Janney’s National Pundit Offers Unique View of Investment World for Clarion Office
(Pictured above Mark Luschini and Matt Lerch at Clarion Office of Janney Montgomery Scott LLC.)
Luschini has spent more than 30 years in the investment industry; he utilizes his experience to speak on CNBC, FOX Business News, Bloomsburg Television and Radio, and the Nightly News Report on topics related to investment planning and asset management. He is also on call to share his views with local branches of Janney, such as the Clarion office directed by branch Manager Matt Lerch.
“Mark is from Erie, went to Gannon, and lives in Pittsburgh,” Lerch said. “Mark is President and Chief Investment Officer for Capital Management. He is headquartered out of Pittsburgh, even though Janney itself is headquartered out of Philadelphia. Mark truly is a hometown player with this team in Pittsburgh and kind of a legacy with Parker Hunter.”
Luschini said he has been doing his job in one way, shape, or form for more than 30 years and at Parker Hunter for more than 20.
He became Janney’s chief investment officer in 2008.
Despite the national reach of an investment company like Janney, Luschini emphasized that there are a variety of investment opportunities for anyone.
“There are a variety of accounts available that allow for investors of all sizes to find a way to invest with a financial advisor from Janney at our office in Clarion.”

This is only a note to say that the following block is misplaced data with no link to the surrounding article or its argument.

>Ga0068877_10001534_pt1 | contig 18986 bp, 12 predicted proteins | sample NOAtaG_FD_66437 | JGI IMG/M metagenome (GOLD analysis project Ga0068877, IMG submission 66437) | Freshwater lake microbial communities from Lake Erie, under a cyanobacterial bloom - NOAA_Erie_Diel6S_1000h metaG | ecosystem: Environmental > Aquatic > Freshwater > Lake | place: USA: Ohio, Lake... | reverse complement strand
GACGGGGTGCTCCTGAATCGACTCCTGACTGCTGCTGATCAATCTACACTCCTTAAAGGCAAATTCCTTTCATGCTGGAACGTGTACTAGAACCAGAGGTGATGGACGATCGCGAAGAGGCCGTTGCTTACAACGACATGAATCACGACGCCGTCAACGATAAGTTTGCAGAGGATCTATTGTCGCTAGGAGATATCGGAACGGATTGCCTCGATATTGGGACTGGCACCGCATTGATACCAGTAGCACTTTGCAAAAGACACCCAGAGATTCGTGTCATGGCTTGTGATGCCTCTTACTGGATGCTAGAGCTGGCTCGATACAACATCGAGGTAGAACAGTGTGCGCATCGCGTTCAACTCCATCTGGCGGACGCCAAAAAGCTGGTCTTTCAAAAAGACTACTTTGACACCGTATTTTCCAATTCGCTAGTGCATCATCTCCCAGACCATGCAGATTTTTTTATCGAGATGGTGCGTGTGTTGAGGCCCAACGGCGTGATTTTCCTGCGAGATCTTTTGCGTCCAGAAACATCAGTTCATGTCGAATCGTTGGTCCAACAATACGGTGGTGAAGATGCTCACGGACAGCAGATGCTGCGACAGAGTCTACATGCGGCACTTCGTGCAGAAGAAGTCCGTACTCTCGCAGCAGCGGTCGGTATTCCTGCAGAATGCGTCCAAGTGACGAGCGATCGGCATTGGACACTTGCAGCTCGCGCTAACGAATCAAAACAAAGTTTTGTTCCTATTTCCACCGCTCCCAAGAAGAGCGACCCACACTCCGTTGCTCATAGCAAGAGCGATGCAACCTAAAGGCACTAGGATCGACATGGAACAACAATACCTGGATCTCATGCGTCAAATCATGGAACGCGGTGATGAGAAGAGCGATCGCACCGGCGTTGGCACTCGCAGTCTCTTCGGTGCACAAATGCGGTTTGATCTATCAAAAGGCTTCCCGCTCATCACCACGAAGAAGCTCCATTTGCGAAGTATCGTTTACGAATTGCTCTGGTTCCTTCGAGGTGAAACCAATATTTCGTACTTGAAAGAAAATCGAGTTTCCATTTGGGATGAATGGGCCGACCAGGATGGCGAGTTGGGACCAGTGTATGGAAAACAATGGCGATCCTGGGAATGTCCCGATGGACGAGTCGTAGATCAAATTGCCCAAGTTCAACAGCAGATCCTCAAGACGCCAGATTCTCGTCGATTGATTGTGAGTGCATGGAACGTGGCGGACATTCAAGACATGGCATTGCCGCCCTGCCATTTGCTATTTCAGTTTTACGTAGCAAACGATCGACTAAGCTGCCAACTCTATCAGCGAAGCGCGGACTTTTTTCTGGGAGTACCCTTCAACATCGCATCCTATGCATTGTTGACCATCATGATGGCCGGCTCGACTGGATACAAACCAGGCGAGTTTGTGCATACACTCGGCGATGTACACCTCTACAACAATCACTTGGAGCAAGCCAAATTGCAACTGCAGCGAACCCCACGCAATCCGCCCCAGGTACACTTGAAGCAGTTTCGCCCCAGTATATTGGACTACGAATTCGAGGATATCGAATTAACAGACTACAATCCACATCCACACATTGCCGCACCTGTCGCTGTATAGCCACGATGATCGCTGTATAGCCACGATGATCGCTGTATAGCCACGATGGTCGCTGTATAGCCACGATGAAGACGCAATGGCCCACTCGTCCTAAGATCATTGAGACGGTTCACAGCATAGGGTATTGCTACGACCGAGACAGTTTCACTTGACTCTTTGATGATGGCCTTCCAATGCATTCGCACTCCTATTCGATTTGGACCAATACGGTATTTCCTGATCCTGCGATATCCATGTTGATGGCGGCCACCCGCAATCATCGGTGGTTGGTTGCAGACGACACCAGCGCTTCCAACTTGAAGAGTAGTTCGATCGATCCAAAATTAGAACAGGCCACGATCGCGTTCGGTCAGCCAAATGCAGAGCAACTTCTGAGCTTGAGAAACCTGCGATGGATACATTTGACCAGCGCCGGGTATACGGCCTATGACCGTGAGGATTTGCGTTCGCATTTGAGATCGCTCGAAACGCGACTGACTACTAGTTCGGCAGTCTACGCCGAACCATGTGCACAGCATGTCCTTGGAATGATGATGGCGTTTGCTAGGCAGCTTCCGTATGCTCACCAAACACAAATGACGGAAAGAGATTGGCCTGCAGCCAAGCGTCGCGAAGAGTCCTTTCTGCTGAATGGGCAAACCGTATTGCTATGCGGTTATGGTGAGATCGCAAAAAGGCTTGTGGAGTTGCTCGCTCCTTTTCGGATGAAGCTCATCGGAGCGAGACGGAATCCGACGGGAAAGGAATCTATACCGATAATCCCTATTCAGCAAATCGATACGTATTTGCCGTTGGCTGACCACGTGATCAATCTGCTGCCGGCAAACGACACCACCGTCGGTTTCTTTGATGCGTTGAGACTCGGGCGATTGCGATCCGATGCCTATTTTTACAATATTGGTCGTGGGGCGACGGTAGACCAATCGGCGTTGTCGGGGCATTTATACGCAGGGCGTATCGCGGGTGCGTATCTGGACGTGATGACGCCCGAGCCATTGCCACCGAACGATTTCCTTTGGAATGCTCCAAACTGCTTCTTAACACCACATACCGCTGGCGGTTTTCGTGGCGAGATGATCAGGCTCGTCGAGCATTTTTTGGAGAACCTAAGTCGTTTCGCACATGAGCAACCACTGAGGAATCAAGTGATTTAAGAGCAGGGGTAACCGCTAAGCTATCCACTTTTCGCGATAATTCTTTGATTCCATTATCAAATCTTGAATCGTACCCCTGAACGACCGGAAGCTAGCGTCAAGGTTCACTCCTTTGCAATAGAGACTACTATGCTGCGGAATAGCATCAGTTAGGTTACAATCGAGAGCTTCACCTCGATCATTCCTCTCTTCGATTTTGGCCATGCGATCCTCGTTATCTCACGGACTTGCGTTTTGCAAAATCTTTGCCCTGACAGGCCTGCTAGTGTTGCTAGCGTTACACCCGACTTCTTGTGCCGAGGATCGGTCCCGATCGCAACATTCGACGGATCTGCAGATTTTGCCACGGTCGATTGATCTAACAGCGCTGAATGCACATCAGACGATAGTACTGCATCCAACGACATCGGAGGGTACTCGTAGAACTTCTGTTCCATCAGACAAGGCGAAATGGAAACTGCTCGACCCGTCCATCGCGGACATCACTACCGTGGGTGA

“We have a broad menu where it’s about finding out where the needs, goals, and objectives are of the client and then matching the suitable structure to fit that in a way that helps them to achieve whatever their objectives are or whatever solution that they have available for them.”
“That solution helps back you into an investment that is the best fit. Also, it doesn’t matter about the size of the investment with the number of options available.”
With news reports about a record national deficit and possible cuts in Social Security and Medicare and Medicaid is there more of a need for private investments?
“There’s certainly a reason for people to try and save on their own for the last 20 years, so there’s been this migration of what used to be a popular pension option with defined benefit option where the company put aside money for you in the form of an annuity for your retirement to a defined contribution plan where you yourself have to be the saver through (an option) like a 401(k) plan or a 403(b) plan.”
“We obviously encourage our clients to find ways outside of a pension plan to devote money to save for a lot of the same reasons – for short-term liabilities, as well as for the future, to augment whatever they would otherwise be able to achieve through savings with their employer.”
Can the deficit have a lasting impact?
“That’s really not tethered to discussions about the trade deficit, but that isn’t to say the trade deficit ultimately will not matter because it can and will on generations to come.”
“At some point, somebody will have to pay for that deficit, primarily in the form of higher taxes.”